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Eclipse bug? When is a short not a short?

In Java I can assign a short or a byte inside blocks like this:

short s = 20000;
byte  b = 120;

Because 20000 is a short value and 120 is a byte value, if I attempt to try:

short s = 67000;
byte  b = 128;

I will get an error that states it cannot compile from int to byte where

byte b = (byte)12232;

will not even trigger a warning that value may get lost. In a function call I'm forced to cast it anyways:

void test(short s){}
test(1) //invalid
test((short)1) //valid

While on return types it is okay again.

short test(){
    return 1; //valid
}

Why does the compiler sometimes deside to know the bounds of numbers (at least from constants), while it seem that it forgets it elsewhere?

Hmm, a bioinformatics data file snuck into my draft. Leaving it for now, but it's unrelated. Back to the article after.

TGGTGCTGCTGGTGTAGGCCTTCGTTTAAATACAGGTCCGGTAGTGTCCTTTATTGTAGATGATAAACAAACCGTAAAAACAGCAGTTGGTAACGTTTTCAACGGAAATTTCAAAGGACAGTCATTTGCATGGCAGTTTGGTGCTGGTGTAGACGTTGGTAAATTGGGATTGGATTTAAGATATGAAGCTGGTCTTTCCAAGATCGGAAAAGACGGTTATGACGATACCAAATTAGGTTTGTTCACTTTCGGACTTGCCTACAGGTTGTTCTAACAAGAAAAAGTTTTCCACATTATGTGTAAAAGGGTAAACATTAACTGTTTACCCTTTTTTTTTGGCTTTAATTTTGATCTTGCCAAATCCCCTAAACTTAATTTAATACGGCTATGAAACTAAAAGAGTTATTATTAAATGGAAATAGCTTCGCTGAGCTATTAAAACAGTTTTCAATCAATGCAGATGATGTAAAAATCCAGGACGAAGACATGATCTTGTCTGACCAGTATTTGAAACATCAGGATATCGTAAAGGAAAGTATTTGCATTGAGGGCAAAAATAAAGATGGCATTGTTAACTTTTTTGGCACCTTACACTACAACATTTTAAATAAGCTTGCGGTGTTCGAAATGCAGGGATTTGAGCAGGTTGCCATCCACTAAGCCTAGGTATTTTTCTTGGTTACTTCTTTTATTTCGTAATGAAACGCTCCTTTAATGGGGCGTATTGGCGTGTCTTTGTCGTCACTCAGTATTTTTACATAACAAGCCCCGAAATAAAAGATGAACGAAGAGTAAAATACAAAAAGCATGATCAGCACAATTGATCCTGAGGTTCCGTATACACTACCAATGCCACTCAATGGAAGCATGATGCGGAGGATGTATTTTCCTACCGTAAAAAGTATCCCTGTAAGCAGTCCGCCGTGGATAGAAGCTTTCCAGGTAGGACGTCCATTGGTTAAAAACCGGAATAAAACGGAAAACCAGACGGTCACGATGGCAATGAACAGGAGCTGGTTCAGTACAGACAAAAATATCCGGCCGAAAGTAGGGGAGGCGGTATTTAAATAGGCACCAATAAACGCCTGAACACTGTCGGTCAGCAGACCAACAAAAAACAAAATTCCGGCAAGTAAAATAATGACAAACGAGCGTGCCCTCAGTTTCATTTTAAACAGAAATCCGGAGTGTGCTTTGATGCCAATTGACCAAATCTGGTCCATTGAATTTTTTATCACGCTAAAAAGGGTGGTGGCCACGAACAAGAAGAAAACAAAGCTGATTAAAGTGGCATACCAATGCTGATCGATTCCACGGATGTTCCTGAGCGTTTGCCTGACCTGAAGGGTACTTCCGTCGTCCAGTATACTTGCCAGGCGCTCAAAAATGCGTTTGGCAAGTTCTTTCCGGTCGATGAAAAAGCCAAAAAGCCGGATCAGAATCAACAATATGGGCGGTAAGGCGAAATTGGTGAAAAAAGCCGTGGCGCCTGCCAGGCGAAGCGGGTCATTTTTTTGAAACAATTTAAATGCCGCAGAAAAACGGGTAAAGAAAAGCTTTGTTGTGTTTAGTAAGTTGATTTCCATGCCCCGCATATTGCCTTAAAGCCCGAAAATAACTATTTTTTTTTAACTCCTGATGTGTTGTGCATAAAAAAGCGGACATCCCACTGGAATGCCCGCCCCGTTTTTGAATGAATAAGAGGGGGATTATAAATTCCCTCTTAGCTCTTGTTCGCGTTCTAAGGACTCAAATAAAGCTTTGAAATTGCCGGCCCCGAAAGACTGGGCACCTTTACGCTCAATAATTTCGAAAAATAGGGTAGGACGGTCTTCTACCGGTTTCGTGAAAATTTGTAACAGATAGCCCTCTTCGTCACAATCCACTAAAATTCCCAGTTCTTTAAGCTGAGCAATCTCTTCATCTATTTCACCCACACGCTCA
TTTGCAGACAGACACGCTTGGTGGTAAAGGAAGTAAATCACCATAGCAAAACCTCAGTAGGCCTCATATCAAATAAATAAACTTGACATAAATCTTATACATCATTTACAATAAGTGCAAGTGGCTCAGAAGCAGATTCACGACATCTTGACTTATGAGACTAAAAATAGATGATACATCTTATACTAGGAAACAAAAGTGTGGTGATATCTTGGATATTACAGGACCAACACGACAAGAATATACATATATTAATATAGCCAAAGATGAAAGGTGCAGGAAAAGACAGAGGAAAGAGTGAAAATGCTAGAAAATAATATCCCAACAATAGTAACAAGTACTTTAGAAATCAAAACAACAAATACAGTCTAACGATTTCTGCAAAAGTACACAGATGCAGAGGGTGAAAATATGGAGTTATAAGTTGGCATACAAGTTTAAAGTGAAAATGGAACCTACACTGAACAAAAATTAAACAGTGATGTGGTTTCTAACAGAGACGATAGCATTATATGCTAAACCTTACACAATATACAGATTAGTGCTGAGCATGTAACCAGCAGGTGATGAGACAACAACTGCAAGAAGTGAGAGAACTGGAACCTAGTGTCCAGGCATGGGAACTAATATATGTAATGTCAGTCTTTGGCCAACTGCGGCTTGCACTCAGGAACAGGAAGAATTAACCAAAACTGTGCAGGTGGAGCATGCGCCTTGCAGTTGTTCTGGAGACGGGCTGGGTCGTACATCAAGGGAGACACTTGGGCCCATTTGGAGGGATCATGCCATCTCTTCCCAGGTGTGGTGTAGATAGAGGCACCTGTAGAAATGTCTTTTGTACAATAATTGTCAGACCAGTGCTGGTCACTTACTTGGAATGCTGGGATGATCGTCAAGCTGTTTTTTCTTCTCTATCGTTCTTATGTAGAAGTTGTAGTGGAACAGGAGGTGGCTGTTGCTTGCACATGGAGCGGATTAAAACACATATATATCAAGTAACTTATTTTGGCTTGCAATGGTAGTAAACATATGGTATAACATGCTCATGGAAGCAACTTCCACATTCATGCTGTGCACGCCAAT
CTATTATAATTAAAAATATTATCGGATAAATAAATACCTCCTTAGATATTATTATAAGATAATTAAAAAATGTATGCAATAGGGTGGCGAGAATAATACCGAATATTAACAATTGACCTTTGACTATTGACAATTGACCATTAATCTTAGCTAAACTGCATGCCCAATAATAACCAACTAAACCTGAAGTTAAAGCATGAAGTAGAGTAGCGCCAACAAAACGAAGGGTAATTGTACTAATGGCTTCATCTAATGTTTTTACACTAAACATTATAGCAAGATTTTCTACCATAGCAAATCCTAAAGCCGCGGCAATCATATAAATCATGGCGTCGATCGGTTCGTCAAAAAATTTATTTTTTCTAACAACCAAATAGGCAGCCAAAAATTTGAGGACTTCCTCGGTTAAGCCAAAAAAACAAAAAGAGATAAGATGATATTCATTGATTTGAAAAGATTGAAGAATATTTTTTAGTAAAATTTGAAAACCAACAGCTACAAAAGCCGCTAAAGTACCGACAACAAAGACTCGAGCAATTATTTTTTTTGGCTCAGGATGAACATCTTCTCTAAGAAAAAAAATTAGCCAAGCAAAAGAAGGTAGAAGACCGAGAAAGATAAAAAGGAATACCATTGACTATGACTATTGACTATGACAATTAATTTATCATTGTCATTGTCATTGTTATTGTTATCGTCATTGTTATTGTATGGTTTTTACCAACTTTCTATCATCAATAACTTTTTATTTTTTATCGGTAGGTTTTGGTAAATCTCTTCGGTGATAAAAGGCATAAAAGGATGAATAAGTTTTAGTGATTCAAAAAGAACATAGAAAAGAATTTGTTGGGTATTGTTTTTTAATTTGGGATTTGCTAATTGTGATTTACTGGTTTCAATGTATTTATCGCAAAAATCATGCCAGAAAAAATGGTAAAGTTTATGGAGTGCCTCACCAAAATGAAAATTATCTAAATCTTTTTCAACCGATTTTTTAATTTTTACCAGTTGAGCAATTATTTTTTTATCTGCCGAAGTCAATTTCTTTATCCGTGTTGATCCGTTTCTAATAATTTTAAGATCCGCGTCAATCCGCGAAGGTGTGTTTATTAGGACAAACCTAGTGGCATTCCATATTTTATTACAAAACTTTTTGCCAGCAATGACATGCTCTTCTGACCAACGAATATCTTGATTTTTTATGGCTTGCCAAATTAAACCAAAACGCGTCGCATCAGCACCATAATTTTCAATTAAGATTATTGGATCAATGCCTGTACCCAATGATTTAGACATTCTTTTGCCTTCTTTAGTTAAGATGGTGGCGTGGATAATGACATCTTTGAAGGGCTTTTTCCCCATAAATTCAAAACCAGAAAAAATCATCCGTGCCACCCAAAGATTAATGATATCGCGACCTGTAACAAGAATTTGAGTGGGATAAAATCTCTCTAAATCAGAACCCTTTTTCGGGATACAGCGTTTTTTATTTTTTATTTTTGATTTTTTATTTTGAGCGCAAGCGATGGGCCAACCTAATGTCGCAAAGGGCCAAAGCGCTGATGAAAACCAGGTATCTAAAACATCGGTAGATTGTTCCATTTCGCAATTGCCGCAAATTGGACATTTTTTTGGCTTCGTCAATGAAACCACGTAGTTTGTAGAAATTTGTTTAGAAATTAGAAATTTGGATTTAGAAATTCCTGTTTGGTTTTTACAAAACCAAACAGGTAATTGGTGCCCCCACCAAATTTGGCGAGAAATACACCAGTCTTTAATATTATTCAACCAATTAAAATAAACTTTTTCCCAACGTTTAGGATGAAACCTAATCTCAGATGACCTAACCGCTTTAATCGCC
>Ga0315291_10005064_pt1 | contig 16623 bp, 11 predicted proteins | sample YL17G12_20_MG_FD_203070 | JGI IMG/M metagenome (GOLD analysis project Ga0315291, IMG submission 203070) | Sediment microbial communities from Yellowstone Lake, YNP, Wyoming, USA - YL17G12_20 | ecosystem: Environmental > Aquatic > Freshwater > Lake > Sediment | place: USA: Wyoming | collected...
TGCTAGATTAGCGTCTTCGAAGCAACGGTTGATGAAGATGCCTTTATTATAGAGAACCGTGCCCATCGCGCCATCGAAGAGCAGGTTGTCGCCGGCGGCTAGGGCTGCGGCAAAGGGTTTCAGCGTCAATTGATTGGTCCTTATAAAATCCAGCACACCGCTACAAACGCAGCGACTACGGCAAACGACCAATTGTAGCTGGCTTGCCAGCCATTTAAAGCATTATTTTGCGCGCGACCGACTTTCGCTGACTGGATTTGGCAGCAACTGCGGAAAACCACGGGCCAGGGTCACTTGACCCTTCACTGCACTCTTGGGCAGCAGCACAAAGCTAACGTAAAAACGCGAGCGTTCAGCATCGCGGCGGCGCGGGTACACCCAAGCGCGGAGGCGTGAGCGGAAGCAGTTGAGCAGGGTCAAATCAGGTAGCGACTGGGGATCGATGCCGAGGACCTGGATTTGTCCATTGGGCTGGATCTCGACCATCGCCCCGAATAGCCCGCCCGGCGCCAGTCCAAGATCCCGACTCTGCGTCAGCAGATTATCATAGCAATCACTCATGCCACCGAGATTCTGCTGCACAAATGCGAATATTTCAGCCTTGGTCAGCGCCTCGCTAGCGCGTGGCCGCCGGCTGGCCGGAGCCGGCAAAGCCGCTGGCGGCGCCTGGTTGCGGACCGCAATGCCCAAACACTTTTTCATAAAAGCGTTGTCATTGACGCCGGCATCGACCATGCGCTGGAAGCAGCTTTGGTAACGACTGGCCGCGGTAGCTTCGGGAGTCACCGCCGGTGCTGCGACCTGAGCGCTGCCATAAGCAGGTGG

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marked as duplicate by assylias, SJuan76, EJP, A--C, Stephen C Jan 28 '13 at 0:48

This question has been asked before and already has an answer. If those answers do not fully address your question, please ask a new question.

    
@assylias a very nice spotting, have you memorized all java questions? +1 –  SJuan76 Jan 28 '13 at 0:23
    
uh, well I don't found that question, too :) –  Rafael T Jan 28 '13 at 0:28

1 Answer 1

up vote 4 down vote accepted

Integral numeric literals in Java are of just two kinds: int (which are declared as 123), and long (which are declared as 123L).

  • short s = 1 is allowed because it is an assignment and a narrow conversion is allowed there
  • short s = 67000 doesn't work because you are exceeding the maximum value that can rapresented with a short
  • short s = (short)67000 works because you are placing a cast so you are explicitly requesting the type checker to ignore the fact that 67000 exceeds the maximum value
  • test(1) doesn't work because it's a method invocation, a narrow conversion is not allowed (int -> short) and 1 is always evaluated as an integer literal by the compiler
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